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Seat Leon Cupra 300 review: more powerful hot hatch tested in the UK (2017-2019)

£29,525 when new

Car specifications

Budget
£29,525
Brake horsepower
300bhp
Fuel consumption
41.5mpg
0–62 mph
5.70s
CO2
156g/km
Max speed
155Mph
Insurance Group
33E

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Another new Seat Leon Cupra?

Unbelievably, yes. Since it first arrived in 2013 with a choice of either 265bhp or 280bhp, Seat killed off the 265bhp version, then boosted it to 290bhp, and sometime after having had a crack at the Nürburgring lap record, messed around with the bumpers, ruined the infotainment and gave us this: the Leon Cupra 300. Go on, guess how much power it’s got?

Is it four-wheel drive, like a Spanish Golf R?

No it’s not. Well, not unless you spec the estate version, with a DSG gearbox. How random is that? You can only have maximum launch control potential if you’re buying the one designed for carrying pets and lawnmowers (though not at the same time, hopefully). We’ve had a go in the more heartland model – the five-door hatchback, specced with a DSG gearbox, but undriven rear wheels. All 296bhp (300PS, y’see) and 280bhp is dealt with by the fronts alone, via a limited-slip differential. 

Does it torque-steer wildly?

No, it doesn’t. But then, neither does a Honda Civic Type R, which submits its front wheels to another 20bhp of punishment. What the Cupra 300 does suffer from is a lack of traction. I remember driving the original, 276bhp Cupra back when it was launched and marveling at how cleanly the DSG car in particular put its considerable poke down. The Cupra 300’s not a wheelspin fest, but you’re a lot more aware the electronic nannies are doing overtime. Top of third gear, the little yellow light blinks away merrily. This car needs no more power – it’s already wasting what it’s got. 

Is it fast?

Efficiently and effortlessly so. With the six-speed paddleshift gearbox doing the legwork for you, it’ll get from 0-62mph in a claimed 5.8 seconds – but a lot more consistently than you’ll manage the same in a manual Civic Type R, say – and do the standard 155mph all out. As you’re no doubt familiar with this 2.0-litre direct-injection turbo engine from Golf GTI, Golf R, Skoda vRS, Audi and so on, it’ll come as no surprise that there’s very little turbo lag to work around.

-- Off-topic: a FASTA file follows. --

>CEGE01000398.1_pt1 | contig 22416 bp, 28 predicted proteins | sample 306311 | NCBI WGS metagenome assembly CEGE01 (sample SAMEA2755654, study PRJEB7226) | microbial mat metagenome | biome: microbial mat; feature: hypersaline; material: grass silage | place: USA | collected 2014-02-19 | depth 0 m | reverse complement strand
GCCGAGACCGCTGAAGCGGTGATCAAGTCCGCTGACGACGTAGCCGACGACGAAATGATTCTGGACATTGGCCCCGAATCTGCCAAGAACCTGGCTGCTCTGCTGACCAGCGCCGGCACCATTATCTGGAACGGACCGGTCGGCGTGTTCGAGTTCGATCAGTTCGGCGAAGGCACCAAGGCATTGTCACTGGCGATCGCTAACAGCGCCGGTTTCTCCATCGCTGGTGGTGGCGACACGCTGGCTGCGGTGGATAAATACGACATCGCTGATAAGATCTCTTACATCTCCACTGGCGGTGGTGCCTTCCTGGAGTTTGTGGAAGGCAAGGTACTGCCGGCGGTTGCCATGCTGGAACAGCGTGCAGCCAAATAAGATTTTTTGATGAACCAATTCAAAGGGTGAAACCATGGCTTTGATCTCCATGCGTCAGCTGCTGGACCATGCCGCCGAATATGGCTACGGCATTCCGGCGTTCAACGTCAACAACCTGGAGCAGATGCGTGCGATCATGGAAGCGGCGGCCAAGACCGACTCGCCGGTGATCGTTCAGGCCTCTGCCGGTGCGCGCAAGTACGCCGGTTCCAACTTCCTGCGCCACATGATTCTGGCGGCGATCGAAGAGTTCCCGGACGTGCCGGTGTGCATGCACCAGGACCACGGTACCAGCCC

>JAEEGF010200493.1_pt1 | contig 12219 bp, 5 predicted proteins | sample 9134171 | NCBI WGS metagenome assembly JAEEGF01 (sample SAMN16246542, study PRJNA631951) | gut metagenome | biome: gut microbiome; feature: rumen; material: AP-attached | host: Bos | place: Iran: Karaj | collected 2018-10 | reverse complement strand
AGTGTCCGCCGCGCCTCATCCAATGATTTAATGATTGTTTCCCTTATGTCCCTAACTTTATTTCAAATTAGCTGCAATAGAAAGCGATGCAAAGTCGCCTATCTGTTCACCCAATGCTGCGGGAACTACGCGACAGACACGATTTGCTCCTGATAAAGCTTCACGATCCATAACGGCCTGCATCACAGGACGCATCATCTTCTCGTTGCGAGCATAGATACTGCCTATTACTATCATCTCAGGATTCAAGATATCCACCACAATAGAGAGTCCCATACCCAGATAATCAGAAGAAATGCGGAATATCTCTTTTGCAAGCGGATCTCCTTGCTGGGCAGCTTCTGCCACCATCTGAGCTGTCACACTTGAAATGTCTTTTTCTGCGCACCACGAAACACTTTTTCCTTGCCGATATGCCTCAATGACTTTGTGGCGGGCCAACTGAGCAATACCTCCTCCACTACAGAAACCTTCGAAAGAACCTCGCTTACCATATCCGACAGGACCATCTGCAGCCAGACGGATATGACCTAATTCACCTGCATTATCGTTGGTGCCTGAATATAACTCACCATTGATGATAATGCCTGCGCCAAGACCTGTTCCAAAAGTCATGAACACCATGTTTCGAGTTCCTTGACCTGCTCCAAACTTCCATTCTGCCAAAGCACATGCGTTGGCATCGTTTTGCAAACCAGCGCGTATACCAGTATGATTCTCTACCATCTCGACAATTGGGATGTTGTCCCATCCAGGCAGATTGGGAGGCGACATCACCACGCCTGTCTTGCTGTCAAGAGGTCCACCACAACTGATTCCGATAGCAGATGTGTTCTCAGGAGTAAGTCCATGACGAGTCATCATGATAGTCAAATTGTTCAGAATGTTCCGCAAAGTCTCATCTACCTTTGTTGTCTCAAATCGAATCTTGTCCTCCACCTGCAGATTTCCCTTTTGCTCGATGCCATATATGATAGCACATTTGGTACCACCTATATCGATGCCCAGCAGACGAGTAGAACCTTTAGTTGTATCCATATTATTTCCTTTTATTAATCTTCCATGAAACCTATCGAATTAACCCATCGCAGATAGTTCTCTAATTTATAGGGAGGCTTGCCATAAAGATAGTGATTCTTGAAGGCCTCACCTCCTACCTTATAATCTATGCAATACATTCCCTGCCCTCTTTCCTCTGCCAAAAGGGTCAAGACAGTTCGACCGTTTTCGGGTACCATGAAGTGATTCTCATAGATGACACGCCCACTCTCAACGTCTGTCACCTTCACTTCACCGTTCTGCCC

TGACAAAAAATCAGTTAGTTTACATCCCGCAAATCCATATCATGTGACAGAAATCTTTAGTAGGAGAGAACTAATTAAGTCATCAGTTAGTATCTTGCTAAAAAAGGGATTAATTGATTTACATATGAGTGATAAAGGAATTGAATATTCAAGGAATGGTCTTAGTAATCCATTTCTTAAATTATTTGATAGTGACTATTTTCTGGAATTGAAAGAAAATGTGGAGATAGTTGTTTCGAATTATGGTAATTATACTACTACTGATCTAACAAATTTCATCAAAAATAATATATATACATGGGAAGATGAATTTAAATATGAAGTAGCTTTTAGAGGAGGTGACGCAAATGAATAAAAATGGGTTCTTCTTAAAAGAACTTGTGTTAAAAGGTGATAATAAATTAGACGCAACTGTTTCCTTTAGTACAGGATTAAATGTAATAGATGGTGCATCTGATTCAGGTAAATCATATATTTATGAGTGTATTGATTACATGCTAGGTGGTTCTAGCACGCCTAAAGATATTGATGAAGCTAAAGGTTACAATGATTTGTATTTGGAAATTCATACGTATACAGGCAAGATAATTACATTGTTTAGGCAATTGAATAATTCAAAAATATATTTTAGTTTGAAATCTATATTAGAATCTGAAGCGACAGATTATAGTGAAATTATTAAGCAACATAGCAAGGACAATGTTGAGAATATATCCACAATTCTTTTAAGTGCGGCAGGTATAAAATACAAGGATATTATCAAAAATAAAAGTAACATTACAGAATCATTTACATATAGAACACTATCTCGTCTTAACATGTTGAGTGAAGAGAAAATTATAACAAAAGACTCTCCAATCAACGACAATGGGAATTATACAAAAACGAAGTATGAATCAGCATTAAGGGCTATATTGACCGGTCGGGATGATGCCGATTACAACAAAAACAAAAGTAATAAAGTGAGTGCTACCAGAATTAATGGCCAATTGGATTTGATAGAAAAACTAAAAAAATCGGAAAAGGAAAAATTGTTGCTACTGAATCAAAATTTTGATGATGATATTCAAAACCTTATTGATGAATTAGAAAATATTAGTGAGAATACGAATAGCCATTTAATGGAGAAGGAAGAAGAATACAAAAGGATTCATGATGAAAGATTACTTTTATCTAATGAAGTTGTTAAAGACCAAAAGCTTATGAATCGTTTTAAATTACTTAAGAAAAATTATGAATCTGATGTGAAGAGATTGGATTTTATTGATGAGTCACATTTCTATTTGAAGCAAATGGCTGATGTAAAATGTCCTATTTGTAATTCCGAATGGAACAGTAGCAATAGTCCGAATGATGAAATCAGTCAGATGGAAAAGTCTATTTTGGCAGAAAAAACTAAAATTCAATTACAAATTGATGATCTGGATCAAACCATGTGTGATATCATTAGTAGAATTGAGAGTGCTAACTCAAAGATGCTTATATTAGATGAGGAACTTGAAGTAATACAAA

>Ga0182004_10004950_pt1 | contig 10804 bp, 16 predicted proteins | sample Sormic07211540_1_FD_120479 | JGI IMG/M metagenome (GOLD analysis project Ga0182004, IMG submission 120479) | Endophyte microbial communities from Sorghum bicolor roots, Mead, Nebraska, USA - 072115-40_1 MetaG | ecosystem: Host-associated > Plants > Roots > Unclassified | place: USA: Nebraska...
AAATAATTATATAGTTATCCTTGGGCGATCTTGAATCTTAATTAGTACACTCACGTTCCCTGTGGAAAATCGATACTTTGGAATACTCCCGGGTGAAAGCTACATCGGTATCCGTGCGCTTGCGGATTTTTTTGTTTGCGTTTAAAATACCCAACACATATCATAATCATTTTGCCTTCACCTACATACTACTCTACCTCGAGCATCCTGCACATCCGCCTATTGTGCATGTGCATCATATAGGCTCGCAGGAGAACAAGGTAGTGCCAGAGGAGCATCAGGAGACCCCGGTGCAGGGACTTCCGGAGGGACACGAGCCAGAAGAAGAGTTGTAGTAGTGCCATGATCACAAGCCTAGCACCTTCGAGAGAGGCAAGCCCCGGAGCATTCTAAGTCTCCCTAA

So it sounds good too?

Um, no. It sounds flat. There is some audio-massaging going on, but it’s not as warbly as a Golf R or Audi S3. It’s as if Seat (and Skoda) are denied as rorty an engine note as their more premium cousins in an effort to create some clean air between the brands. But it’s not as if the Seat is a bargain – a DSG five-door Cupra is £31,805. That’s north of what the new Type R will cost you, and £2,445 less than a Golf R. Monthly payment-wise, an equally-specced Cupra is £405, and the Golf R is £445. So, one night out fewer a month and you get the VW. But no friends. It’s that close.

Steady on there Rain Man, I was asking about the noise…

Oh, right you are. There’s a very odd ‘crack’ on upchanges and the overrun in the new Cupra 300. It’s not a cheery pop or a rumble, it’s a ‘crack’, like something rubber and tensile under the car has snapped. Weird. Still, probably good to have an audible register that the car’s changed gear, because the ‘box is so damn fast. Much crisper than any of the rivals I’ve mentioned, and even the paddles themselves are wafer-thin and their travel is so short most of the movement is in your fingertip compressing around the button. It’s actually a really sorted gearbox, except for another odd piece of VW Group politics. It’s only a six-speed. The new S3 and Golfs have all graduated to seven gears, so they pull lower revs at a motorway cruise, At 75mph, the Cupra’s over 2,500rpm, which dents its refinement and economy. A seventh cog would cure that. Any idea where to get one?

When all’s said and done, is it fun to drive?

Yes, it’s a well-rounded hot hatch, but with a few too many caveats. It’s blessed with a nicely mobile rear end, which is fun, but the steering’s numb. It’s very fast, but lacking panache in its delivery. It’s a good car in a class of very, very strong contenders.

So given Seat can’t stop fiddling with it, what should they change next?

I actually pulled over and made a list. Here’s the tweak checklist, in no particular order. Seat, find a Civic Type R and copy its seats. Your ones are too high and lack support. Then steal a Golf R and nick its sound-symposer intake cleverness and seventh gear. Do not borrow its uprated 306bhp engine. The Cupra 300 has breached its sweet spot of power.

Next, dig out a 2013 Leon Cupra and plumb its infotainment back in. Stop deleting all the buttons, the cabin looks dated and pretending it’s minimalist isn’t going to change that.

Finally, do nothing at all to the bodywork. This is a really handsome hatch, subtle enough to be a Q-car but clocked by those in the know. Think four tailpipes on a hatch is overkill? Allergic to wings? The Cupra’s under-the-radar get-up is exceedingly cool. It’s just a measure of how tough the hot hatch game is right now, that this really good car isn’t up there with the very best overall, any more.

What do you think?

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